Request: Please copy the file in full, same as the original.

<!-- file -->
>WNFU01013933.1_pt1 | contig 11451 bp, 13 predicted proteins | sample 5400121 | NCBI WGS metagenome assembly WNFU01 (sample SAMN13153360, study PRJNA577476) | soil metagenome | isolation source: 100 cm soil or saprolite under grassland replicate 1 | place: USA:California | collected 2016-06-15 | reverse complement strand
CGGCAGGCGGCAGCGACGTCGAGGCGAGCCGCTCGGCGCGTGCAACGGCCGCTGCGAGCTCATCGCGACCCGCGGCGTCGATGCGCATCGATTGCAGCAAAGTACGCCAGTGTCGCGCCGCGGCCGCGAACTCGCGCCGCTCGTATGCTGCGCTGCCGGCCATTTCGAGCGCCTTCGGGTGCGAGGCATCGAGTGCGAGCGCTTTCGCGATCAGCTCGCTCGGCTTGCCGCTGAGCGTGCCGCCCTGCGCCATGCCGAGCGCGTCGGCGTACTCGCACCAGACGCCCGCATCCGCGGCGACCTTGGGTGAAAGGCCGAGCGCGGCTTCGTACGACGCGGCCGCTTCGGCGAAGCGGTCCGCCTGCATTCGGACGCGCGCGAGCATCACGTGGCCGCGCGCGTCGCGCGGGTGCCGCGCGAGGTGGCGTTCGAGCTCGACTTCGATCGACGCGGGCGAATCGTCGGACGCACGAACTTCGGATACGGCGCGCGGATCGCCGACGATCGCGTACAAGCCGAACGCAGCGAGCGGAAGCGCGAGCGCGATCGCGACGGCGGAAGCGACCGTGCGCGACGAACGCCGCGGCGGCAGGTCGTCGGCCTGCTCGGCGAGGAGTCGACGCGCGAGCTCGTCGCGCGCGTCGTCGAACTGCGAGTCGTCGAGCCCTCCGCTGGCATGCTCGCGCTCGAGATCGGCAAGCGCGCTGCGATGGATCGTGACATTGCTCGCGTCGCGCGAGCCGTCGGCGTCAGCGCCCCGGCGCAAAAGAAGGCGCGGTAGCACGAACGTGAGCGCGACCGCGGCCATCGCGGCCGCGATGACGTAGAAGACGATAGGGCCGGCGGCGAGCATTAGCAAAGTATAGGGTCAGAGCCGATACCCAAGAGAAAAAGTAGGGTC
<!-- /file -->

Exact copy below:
>WNFU01013933.1_pt1 | contig 11451 bp, 13 predicted proteins | sample 5400121 | NCBI WGS metagenome assembly WNFU01 (sample SAMN13153360, study PRJNA577476) | soil metagenome | isolation source: 100 cm soil or saprolite under grassland replicate 1 | place: USA:California | collected 2016-06-15 | reverse complement strand
CGGCAGGCGGCAGCGACGTCGAGGCGAGCCGCTCGGCGCGTGCAACGGCCGCTGCGAGCTCATCGCGACCCGCGGCGTCGATGCGCATCGATTGCAGCAAAGTACGCCAGTGTCGCGCCGCGGCCGCGAACTCGCGCCGCTCGTATGCTGCGCTGCCGGCCATTTCGAGCGCCTTCGGGTGCGAGGCATCGAGTGCGAGCGCTTTCGCGATCAGCTCGCTCGGCTTGCCGCTGAGCGTGCCGCCCTGCGCCATGCCGAGCGCGTCGGCGTACTCGCACCAGACGCCCGCATCCGCGGCGACCTTGGGTGAAAGGCCGAGCGCGGCTTCGTACGACGCGGCCGCTTCGGCGAAGCGGTCCGCCTGCATTCGGACGCGCGCGAGCATCACGTGGCCGCGCGCGTCGCGCGGGTGCCGCGCGAGGTGGCGTTCGAGCTCGACTTCGATCGACGCGGGCGAATCGTCGGACGCACGAACTTCGGATACGGCGCGCGGATCGCCGACGATCGCGTACAAGCCGAACGCAGCGAGCGGAAGCGCGAGCGCGATCGCGACGGCGGAAGCGACCGTGCGCGACGAACGCCGCGGCGGCAGGTCGTCGGCCTGCTCGGCGAGGAGTCGACGCGCGAGCTCGTCGCGCGCGTCGTCGAACTGCGAGTCGTCGAGCCCTCCGCTGGCATGCTCGCGCTCGAGATCGGCAAGCGCGCTGCGATGGATCGTGACATTGCTCGCGTCGCGCGAGCCGTCGGCGTCAGCGCCCCGGCGCAAAAGAAGGCGCGGTAGCACGAACGTGAGCGCGACCGCGGCCATCGCGGCCGCGATGACGTAGAAGACGATAGGGCCGGCGGCGAGCATTAGCAAAGTATAGGGTCAGAGCCGATACCCAAGAGAAAAAGTAGGGTC